The media scholar DEBORAH NYANGULU (Münster), who spoke on behalf of the early career researchers, attributed a "culture of truth commitment" to the humanities. And in the name of truth they would have to make themselves heard: "We have to speak truth to power!" Even though certainly not all participants of this exciting event would like to follow her demand, almost all speakers made it clear that the humanities do not exist in a power-free space.

Especially the project topics of the early career researchers invited to attend with a travel grant showed that their research in the humanities – for example "Reading in the age of Trump" – focuses on reality and society. Deconstructivism, as an approach that has dominated the discussion since the 1990s, is thus likely to have been put aside for good3.

At the event, the various international concepts of the humanities and Geisteswi-senschaften converged noticeably. With Homi Bhabha, the participants of this Herrenhausen Symposium understood the task of the humanities as "to express one’s agency in the world." In future, it will be important to define the new commitment of the humanities to tackling societal issues more precisely.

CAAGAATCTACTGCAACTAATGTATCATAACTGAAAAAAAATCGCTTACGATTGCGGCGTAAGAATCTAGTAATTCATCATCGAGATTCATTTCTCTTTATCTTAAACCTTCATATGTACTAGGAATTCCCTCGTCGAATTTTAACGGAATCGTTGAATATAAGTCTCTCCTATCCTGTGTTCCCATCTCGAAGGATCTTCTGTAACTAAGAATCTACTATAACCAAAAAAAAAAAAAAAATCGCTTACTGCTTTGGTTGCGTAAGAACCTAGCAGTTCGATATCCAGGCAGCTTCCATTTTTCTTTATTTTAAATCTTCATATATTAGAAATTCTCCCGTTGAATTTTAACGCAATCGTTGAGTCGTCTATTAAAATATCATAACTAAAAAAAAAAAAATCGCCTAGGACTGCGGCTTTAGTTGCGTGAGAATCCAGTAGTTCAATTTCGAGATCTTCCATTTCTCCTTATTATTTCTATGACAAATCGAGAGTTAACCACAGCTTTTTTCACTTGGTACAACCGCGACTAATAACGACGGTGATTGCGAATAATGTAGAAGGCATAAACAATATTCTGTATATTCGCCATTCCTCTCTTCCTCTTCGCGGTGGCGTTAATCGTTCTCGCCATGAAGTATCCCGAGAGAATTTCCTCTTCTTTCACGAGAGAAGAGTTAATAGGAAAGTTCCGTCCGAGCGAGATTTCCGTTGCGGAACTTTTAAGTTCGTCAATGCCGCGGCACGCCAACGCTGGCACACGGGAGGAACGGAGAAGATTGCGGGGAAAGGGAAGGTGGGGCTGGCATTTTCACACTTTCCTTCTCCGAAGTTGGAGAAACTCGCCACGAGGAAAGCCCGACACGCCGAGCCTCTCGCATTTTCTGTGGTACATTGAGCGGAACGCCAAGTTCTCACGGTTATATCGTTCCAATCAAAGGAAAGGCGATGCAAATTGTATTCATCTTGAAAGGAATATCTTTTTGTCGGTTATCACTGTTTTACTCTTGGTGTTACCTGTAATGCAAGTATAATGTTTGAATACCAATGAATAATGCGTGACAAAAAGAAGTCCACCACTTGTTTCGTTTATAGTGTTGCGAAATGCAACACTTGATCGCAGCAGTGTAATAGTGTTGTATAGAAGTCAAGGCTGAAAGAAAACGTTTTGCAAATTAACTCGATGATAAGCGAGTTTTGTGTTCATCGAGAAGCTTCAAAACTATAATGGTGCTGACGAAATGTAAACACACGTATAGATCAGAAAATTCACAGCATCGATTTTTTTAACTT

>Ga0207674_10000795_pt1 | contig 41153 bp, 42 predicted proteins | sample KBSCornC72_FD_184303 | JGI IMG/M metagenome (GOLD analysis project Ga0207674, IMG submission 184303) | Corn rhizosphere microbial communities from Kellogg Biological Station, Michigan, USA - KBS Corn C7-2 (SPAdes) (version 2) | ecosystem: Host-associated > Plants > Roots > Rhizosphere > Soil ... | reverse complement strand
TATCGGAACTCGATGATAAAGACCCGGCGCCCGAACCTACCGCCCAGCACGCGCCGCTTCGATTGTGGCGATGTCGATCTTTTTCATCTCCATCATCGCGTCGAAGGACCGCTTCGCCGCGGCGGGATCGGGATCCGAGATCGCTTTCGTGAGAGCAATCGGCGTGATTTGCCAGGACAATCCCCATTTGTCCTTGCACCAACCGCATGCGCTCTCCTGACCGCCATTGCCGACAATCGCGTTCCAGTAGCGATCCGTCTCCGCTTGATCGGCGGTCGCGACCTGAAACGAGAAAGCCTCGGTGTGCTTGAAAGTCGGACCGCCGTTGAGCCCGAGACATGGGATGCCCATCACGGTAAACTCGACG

VERA SZÖLLÖSI-BRENIG, Program Director, VolkswagenStiftung


[1] Hannah Arendt “The Human Condition” / “Vita activa oder Vom tätigen Leben” (1960).

[2] Erich Auerbach, Philologie der Weltliteratur, 1952.

[3] On the negative consequences of deconstructivism, see the ironically phrased article by philosopher Michael Hampe, “Katerstimmung bei den pubertären Theoretikern. Seitdem die Rechte postfaktisch geworden ist, hat die kulturwissenschaftliche Linke ein echtes Problem“, ZEIT 19th December 2016, cf. http://www.zeit.de/2016/52/kulturwissenschaft-theorie-die-linke-donald-trump-postfaktisch-rechtspopulismus [30.9.2019]